Archive for the ‘Corey Streeper’ Category

Vendors on campus help underwrite student programs

By Corey Streeper

GROSSMONT COLLEGE- Occasionally the Main Quad on campus seems like a commercial bazaar, with vendors from off campus selling their wares. They sell anything from jewelry and clothing to trinkets and posters. I went down on Thursday, May 19, to see what it takes to be able to be a vender on campus.

When I showed up there were many students perusing the stacks of posters that were available for purchase. Rick, the vendor who didn’t want to tell his last name, was sitting in a chair by a table, where he kept records of purchases.

He told me that he sells posters on all of the college campuses in San Diego although he prefers to sell at the universities as the students there tend to spend more. I asked what kind of approval he needs to be able to set up his product. He replied that he must get a permit from the student association and it costs 20% of his revenue.

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Henry Jordan’s spirited farewell to Grossmont

By Corey Streeper

Corey Streeper

GROSSMONT COLLEGE- The end is near, the end of the semester that is. With finals looming over and a lot of students trying to decide what they will do when it is all over the campus is in a frenzy of indecision. One thing is for sure though: this is the last chance in the spring semester to catch a Grossmont Theatre Arts performance.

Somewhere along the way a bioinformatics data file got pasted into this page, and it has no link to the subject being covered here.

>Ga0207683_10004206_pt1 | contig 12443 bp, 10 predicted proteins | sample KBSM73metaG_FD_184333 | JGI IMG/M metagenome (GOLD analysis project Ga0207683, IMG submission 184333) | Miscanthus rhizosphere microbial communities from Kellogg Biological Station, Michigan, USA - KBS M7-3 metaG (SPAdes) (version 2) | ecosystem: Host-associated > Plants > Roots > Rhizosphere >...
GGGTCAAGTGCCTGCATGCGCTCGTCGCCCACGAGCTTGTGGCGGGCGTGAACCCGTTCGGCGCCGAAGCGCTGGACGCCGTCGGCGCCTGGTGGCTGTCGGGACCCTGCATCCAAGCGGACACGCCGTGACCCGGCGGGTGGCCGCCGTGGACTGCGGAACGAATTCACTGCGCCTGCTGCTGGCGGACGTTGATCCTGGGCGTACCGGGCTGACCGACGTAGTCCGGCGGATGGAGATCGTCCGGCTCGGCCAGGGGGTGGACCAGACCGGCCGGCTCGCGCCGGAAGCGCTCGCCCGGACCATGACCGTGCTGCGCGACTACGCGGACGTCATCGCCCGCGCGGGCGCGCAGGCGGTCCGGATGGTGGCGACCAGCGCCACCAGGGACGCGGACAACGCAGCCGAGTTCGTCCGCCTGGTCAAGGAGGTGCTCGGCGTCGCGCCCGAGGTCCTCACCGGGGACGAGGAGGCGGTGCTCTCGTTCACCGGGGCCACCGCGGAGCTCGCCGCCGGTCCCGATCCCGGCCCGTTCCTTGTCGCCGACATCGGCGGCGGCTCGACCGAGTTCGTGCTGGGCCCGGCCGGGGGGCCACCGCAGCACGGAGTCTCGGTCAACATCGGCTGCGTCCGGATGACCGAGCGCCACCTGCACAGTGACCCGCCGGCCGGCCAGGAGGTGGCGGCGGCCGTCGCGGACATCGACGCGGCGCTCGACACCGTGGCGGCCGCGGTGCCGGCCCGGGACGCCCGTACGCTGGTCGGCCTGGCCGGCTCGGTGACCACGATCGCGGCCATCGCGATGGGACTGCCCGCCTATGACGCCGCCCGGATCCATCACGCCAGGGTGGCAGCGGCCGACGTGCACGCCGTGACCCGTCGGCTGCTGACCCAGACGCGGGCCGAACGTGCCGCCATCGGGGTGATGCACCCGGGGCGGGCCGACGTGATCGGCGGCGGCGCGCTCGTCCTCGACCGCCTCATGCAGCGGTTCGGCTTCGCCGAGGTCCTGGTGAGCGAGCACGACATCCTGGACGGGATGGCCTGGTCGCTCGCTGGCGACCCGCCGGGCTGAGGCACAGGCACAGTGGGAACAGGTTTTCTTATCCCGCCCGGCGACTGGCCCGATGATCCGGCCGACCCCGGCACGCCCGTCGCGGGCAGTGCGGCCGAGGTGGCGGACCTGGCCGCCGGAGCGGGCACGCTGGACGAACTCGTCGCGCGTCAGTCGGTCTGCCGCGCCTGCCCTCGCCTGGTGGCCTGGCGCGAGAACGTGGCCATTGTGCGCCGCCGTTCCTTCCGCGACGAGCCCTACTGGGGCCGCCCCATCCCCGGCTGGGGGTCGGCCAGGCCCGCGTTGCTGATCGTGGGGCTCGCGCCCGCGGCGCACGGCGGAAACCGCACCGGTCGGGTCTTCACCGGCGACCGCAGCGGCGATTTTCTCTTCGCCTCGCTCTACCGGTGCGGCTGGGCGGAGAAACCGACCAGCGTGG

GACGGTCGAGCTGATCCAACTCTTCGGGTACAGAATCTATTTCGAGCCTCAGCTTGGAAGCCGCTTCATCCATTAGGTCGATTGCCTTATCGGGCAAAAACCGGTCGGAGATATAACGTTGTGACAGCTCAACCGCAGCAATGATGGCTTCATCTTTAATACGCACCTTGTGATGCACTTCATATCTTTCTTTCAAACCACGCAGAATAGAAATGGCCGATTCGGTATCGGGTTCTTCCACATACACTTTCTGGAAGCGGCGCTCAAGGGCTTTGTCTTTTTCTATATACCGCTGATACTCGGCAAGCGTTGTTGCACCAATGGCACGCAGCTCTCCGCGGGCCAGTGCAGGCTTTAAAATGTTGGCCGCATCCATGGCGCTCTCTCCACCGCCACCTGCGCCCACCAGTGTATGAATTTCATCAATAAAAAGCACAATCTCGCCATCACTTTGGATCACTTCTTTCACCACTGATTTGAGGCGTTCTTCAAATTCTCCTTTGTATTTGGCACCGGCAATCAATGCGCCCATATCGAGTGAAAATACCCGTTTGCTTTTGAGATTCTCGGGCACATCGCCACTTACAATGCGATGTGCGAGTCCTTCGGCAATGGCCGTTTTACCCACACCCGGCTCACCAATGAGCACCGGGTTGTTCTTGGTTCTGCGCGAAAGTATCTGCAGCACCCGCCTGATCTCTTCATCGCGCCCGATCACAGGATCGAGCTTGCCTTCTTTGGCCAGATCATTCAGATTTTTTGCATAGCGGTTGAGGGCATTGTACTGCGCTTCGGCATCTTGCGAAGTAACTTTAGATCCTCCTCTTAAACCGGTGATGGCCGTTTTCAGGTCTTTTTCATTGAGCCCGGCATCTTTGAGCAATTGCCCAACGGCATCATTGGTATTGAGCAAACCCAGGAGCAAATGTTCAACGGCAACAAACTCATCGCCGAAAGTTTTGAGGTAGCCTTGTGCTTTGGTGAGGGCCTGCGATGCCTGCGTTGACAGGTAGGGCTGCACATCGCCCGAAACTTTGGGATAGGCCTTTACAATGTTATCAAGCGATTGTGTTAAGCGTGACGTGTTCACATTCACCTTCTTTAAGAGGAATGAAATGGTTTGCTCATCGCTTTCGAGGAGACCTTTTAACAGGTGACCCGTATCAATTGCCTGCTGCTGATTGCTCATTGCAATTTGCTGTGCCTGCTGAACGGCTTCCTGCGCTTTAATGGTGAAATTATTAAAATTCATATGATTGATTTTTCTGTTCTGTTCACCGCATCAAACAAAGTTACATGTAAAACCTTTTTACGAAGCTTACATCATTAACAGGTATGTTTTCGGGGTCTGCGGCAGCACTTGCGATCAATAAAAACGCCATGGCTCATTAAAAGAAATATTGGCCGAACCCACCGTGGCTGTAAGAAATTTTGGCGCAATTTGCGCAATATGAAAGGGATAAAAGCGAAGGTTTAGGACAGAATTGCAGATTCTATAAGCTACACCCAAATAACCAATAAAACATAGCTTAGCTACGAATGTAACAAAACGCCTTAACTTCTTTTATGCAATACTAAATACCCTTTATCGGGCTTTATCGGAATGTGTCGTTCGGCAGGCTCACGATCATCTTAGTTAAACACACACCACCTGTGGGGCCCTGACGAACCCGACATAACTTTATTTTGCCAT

Not only is Blithe Spirit the final show for the semester, but It is also Professor Henry Jordan’s farewell play with Grossmont College. He has decided to retire after 22 years on our campus and over 44 plays directed.

Jordan lets the curtain fall laughing with this Noel Coward play. Written in 1941 to lighten the mood during World War II it is considered an improbable farce. This play may be the perfect distraction from the stress of cramming for finals.

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Officials laud preschools

By Corey Streeper

GROSSMONT COLLEGE – Can’t get your child into preschool? He may be 70 percent more likely to become a juvenile delinquent than will be your neighbor children who do go to preschool.

That was one of the startling findings of a survey revealed during a press conference last Tuesday at Grossmont College’s Child Development Center by a bevy of public officials including District Attorney Bonnie Dumanis, Sheriff Bill Gore, Congressman Duncan D. Hunter, and San Diego Police Chief William Lansdowne and El Cajon Police Chief Pat Sprecco.

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Hippity Hoppity, Easter’s on its way

By Corey Streeper

Corey Streeper

SAN DIEGO— Hey everyone, Easter is coming and it is time to get those baskets out and fill them with candied eggs. There are many activities this Easter that are sure to please from going on an egg hunt to watching the Easter parade in El Cajon. There is so much to do.

I for one will be looking forward to the annual egg hunts. There are a few in the area to choose from SOnrise Church is having a 10,000 egg hunt on Easter Sunday at 9 am, or you can go to the Santee lakes eggstravaganza on Sunday April 24th at 9am.

Or, you can spend time with the animals through April 24th at the San Diego Zoo and celebrate Easter the animal way. Also you could check out the Easter parade in El Cajon at 9am Easter Sunday.